Polish gefilte fish and beet chrein
Chrein (horseradish-beet sauce)
- 7 oz raw horseradish
- 5 oz raw beets
- ½ TB sugar
- ½ TB salt
- ½ cup vinegar
- 1 fish head and bones when buying your fish, ask the fish monger to keep the head and bones in a bag for you; if you’re filleting and cleaning your own fish, make sure to keep the head and bones
- 1 carrot peeled and sliced into rounds
- 1 onion quartered
- 1 bay leaf
- 5 whole peppercorns
- 5 whole allspice berries
- One parsley stem
- 1 beet peeled and quartered (optional; my Ukrainian grandmother does this, but it takes the recipe in a decidedly non-Polish direction. However, this will give your gefilte fish an appealing pinkish hue)
Polish gefilte fish
- 1 kg carp ground
- 700 g whitefish ground (pickerel or rockfish, cod and haddock are also acceptable replacements)
- 1 onion chopped finely (you may fry your onion first for additional flavor; if doing this, take care not to brown onion)
- ½ cup matzo meal. Gluten free alternative - replace this with GF matzo meal or omit altogether.
- 2 TB sugar
- 4 teaspoons salt
- 2 teaspoons pepper
- 2 TBs sunflower oil
- 1 egg
- Large lettuce or kale leaves for presentation
- 1 jar
- 1 large pot
- 1 8- inch X 8-inch piece of cheesecloth
- 1 8- inch piece of kitchen twine
- 1 large serving dish
Chrein (horseradish-beet sauce)
- Peel beets and horseradish, and soak them in cold water for an hour (this saves you the hassle of cooking the beets).
- Drain well, and grate using a box grater or a food processor fitted with a fine grating disc.
- In a bowl, mix with sugar, salt and vinegar, taking care to incorporate all ingredients completely.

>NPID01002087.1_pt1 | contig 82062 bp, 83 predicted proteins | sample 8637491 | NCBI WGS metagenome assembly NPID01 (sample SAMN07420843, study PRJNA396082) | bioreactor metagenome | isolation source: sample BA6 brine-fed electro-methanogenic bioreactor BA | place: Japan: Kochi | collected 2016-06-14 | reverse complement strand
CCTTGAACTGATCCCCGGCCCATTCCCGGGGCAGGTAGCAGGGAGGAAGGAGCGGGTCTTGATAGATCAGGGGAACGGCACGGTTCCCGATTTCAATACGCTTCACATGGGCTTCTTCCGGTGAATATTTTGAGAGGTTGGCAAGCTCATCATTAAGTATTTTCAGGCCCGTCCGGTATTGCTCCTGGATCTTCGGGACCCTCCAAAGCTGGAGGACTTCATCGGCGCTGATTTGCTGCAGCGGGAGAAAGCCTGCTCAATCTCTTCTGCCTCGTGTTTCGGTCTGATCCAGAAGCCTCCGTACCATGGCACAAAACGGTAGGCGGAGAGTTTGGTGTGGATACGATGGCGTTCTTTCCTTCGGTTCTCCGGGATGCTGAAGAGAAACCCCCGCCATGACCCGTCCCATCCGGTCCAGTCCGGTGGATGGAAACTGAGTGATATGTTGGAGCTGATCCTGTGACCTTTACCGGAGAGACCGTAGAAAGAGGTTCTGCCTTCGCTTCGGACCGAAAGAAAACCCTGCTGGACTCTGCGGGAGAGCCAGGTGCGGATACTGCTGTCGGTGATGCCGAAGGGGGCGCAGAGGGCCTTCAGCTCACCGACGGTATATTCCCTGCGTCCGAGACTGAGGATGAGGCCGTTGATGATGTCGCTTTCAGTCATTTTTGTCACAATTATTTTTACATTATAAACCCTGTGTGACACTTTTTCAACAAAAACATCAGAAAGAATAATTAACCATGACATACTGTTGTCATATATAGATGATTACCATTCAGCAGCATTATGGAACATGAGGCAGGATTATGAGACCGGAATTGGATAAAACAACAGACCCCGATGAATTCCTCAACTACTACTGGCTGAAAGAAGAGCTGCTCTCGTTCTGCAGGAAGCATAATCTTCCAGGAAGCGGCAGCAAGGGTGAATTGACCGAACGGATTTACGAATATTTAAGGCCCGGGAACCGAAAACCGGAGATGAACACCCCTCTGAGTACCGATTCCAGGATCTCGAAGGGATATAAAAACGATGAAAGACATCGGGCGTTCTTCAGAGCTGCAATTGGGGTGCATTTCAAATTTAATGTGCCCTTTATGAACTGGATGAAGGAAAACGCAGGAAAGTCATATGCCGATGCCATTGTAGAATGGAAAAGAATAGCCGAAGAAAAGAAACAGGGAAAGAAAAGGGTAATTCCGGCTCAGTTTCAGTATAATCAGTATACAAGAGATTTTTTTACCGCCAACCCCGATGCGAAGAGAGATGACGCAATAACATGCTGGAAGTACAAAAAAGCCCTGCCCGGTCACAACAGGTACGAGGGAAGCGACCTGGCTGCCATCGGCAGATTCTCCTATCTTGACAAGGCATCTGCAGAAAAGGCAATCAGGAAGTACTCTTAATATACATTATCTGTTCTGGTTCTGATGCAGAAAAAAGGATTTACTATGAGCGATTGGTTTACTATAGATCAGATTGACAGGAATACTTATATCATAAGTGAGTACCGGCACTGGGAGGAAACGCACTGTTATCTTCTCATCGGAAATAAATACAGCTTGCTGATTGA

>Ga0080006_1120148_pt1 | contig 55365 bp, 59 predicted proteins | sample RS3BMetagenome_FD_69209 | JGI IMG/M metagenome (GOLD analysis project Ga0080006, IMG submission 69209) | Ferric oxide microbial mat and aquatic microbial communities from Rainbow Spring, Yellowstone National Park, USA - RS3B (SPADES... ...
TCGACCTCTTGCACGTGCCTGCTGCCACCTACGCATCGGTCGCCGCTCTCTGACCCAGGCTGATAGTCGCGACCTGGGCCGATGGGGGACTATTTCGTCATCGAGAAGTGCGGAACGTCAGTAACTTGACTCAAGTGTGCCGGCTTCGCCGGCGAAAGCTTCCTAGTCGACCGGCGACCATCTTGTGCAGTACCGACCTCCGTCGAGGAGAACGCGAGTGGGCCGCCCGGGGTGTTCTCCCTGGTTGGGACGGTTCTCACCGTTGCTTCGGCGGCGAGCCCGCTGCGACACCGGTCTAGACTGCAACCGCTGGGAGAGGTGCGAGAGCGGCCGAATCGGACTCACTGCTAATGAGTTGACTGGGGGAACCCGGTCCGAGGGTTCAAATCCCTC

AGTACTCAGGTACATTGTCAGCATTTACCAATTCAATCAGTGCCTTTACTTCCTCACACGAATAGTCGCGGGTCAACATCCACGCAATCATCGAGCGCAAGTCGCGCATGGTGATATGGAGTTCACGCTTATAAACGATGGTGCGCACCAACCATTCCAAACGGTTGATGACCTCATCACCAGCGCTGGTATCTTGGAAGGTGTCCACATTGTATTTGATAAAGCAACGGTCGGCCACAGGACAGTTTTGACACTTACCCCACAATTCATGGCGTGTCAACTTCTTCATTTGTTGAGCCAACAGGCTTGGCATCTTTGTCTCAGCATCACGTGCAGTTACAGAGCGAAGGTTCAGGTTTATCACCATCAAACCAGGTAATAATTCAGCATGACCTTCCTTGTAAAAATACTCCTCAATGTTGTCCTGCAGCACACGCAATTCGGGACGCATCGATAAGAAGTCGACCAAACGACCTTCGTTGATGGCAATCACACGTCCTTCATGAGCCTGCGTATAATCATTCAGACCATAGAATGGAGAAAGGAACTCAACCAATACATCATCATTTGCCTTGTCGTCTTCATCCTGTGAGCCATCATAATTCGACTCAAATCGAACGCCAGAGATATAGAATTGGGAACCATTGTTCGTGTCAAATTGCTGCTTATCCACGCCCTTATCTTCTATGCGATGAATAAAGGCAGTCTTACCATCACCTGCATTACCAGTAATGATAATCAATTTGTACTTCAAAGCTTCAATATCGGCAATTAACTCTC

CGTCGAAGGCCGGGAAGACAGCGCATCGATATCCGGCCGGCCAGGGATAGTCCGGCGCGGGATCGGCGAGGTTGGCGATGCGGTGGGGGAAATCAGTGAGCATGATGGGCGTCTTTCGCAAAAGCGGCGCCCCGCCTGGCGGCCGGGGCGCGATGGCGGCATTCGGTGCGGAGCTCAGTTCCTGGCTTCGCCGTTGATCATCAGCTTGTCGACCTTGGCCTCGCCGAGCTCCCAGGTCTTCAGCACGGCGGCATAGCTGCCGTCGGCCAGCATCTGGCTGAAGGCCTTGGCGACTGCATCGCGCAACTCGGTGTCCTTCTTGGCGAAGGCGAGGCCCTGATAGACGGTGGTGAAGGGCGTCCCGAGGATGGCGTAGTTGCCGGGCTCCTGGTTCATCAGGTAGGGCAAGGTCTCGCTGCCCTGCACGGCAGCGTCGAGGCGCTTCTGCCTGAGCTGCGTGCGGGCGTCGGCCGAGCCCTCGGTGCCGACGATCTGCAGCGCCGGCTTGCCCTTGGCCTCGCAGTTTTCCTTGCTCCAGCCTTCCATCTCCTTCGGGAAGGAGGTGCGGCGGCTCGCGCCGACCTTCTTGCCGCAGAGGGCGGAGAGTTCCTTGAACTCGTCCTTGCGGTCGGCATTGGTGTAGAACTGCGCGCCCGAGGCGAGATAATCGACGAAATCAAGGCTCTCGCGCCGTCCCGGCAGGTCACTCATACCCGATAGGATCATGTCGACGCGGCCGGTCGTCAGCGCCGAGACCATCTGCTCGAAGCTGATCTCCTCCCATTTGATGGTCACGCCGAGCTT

- Transfer to a jar, cover with lid and let rest for at least two hours before serving (chrein keeps well in the refrigerator, only getting better with time).
- Wrap fish head and bones in a cheesecloth pouch (cut a large square of cheesecloth, wrap fish head and bones in it, and tie together with kitchen twine).
- Add sliced carrots, onions, bay leaf, peppercorns, allspice berries, parsley stem and beets (if using) to pot. Add enough water to cover ingredients.
- Cover with a lid and bring to a boil, then lower heat to medium and continue simmering for 30 minutes, until carrots can be easily pierced with a fork.
Polish gefilte fish – best to do this while your fish broth is cooking
- Combine all gefilte fish ingredients in a large bowl, and mix well with a wooden spoon or your hands until well combined.
- Wet the palms of your hands and form oval shaped patties the size of a golf ball.
- Place gefilte fish balls into fish broth; add enough water to ensure gefilte fish are submerged fully.
- Simmer over a low flame slowly for 1.5 hours. Carefully remove all the patties and carrot slices from the broth. Set aside to cool.
- OPTIONAL: After the fish has been removed, strain off the cooking liquid. This stock will jell when chilled, providing a traditional sauce to serve with the gefilte fish.
- To serve gefilte fish, arrange lettuce or kale leaves on a large platter. Carefully place gefilte fish patties on top of the greens. Top each patty with one of the cooked sliced carrots, and a dollop of chrein. Serve with more chrein on the side.